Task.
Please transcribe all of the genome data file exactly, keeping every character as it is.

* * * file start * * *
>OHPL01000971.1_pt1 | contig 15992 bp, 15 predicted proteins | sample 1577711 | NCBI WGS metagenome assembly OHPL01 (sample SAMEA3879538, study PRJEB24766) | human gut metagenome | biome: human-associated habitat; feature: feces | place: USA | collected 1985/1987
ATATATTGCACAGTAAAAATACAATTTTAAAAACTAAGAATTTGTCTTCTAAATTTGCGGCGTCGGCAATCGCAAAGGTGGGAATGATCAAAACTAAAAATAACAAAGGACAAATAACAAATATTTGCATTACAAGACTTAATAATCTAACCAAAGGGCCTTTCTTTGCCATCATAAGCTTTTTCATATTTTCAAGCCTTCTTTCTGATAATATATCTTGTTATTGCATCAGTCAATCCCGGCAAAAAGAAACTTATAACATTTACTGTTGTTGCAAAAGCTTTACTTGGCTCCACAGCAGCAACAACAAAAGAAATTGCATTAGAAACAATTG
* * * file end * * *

>OHPL01000971.1_pt1 | contig 15992 bp, 15 predicted proteins | sample 1577711 | NCBI WGS metagenome assembly OHPL01 (sample SAMEA3879538, study PRJEB24766) | human gut metagenome | biome: human-associated habitat; feature: feces | place: USA | collected 1985/1987
ATATATTGCACAGTAAAAATACAATTTTAAAAACTAAGAATTTGTCTTCTAAATTTGCGGCGTCGGCAATCGCAAAGGTGGGAATGATCAAAACTAAAAATAACAAAGGACAAATAACAAATATTTGCATTACAAGACTTAATAATCTAACCAAAGGGCCTTTCTTTGCCATCATAAGCTTTTTCATATTTTCAAGCCTTCTTTCTGATAATATATCTTGTTATTGCATCAGTCAATCCCGGCAAAAAGAAACTTATAACATTTACTGTTGTTGCAAAAGCTTTACTTGGCTCCACAGCAGCAACAACAAAAGAAATTGCATTAGAAACAATTG